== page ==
Toughest career decision: The hardest career decision I’ve made was to leave my job at RCI and move back to the Tri-Cities. I had a lucrative job that I truly enjoyed there, but to be able to finish college and for the opportunities I knew were here, long term I felt that moving back home was what was best for me and my career, and I think it’s clear now that was the right thing to do.
What do you like most/least about your job? What I like least is that I have a lot of ideas for how to do things better or more efficiently, and despite now being in a position to be able to make some of those changes, it’s a slow process. I am working against years of habits and entrenched behavior that go back decades in some cases, before my time with the company. It can feel like I’m a small rudder on a large ship some days.
But, that said, what I like most is that change is coming. I’ve already gotten to see some of the changes that I have championed and spearheaded be implemented and make a positive impact- both to our bottom line, as well as to our interpersonal team dynamics. So getting to see that, even though it continues to be a challenge, especially in just a relatively short period of time, is very gratifying.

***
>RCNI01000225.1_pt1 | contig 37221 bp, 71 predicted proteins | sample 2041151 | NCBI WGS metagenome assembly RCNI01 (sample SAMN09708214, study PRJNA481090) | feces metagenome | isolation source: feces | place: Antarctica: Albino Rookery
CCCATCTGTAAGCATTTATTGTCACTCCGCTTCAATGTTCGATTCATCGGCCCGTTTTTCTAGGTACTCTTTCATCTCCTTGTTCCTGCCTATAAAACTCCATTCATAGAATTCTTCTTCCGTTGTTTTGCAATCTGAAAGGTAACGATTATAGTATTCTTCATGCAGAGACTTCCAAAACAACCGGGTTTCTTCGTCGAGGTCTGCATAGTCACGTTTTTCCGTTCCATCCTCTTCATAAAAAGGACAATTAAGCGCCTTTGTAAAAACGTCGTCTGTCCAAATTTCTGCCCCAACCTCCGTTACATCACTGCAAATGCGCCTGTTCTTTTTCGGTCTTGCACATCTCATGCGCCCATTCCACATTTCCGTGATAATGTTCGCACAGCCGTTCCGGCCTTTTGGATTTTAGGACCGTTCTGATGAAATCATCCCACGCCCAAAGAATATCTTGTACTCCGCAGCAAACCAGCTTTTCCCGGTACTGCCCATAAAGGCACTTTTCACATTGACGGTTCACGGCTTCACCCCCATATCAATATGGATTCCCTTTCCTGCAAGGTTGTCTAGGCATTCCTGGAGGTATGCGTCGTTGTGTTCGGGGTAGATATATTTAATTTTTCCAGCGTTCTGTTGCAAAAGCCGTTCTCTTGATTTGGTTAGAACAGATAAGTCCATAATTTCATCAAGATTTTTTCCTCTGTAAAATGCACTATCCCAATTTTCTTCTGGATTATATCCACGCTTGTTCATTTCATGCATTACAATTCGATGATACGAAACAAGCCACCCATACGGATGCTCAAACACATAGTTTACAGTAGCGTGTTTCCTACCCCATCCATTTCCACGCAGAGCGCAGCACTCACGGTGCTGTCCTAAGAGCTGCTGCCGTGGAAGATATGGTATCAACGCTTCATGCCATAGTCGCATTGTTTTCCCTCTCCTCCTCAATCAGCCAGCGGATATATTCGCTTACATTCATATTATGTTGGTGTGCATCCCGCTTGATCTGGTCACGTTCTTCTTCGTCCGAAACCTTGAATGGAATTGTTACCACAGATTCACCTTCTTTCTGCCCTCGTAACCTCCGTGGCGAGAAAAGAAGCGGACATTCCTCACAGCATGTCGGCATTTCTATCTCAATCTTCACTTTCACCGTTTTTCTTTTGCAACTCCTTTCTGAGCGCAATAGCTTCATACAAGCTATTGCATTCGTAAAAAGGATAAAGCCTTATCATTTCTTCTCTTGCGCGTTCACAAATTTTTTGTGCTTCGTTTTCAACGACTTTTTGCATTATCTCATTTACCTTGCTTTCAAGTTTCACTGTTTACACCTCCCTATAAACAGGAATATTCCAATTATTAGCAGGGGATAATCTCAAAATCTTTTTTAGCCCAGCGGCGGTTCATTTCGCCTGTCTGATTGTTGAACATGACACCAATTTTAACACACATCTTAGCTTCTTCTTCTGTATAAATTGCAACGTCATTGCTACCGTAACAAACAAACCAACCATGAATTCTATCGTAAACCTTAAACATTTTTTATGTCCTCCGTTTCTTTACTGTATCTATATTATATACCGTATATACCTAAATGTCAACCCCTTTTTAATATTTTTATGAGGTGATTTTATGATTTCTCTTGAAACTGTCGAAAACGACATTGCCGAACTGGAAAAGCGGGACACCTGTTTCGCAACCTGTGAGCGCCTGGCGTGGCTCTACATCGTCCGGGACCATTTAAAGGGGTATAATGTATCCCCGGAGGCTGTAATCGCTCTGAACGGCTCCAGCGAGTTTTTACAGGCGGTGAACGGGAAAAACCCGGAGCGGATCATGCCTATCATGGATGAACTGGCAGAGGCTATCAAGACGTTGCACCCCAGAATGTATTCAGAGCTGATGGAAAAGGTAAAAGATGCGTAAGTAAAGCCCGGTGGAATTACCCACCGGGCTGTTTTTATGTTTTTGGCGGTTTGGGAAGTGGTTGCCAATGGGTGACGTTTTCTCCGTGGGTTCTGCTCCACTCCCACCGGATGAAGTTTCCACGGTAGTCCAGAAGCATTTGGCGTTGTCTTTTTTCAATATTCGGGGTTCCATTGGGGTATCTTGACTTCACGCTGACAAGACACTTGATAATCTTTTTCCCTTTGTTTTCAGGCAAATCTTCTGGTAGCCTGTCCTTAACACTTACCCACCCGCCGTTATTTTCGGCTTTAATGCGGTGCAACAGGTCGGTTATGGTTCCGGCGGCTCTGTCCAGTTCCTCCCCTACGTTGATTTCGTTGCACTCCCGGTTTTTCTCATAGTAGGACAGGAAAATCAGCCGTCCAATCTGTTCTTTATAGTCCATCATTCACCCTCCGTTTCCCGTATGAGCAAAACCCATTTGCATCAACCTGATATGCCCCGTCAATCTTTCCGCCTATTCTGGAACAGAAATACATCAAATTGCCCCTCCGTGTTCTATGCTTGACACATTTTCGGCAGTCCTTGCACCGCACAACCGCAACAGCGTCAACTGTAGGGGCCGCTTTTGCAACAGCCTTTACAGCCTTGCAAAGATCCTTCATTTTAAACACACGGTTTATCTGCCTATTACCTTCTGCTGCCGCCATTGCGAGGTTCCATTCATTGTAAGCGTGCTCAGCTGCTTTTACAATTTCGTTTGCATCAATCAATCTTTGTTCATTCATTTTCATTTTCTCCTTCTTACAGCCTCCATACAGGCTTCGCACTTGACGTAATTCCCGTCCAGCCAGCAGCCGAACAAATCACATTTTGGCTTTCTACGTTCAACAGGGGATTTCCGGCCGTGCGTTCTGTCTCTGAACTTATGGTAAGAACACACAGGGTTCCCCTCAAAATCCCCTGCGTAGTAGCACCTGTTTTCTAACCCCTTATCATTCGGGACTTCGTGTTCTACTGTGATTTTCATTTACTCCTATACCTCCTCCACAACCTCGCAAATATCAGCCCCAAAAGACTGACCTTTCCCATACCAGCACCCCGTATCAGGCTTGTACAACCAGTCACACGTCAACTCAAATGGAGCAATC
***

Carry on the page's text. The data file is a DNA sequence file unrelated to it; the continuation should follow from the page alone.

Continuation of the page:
What was your first job? I got my first real job during my Junior year of high school. It was with the City of Richland Parks and Recreation Department as a Recreation Aid. I ran the front desk at the Richland Community Center on off hours, and facilitated community events being held there. That job taught me a lot – certainly all the basic things like punctuality and professional communication that teenagers need some help with early in their careers; but more than that, I left that job with a sense of purpose. I still didn’t know what that purpose was yet necessarily, but there was a drive to work hard and succeed that I had never had before. It sounds cliché, but I learned the pride you can take in your work, the intrinsic value of an honest day’s pay, and what it means to “earn” something. Up until then, I really didn’t have any real concept of any of that beyond theory.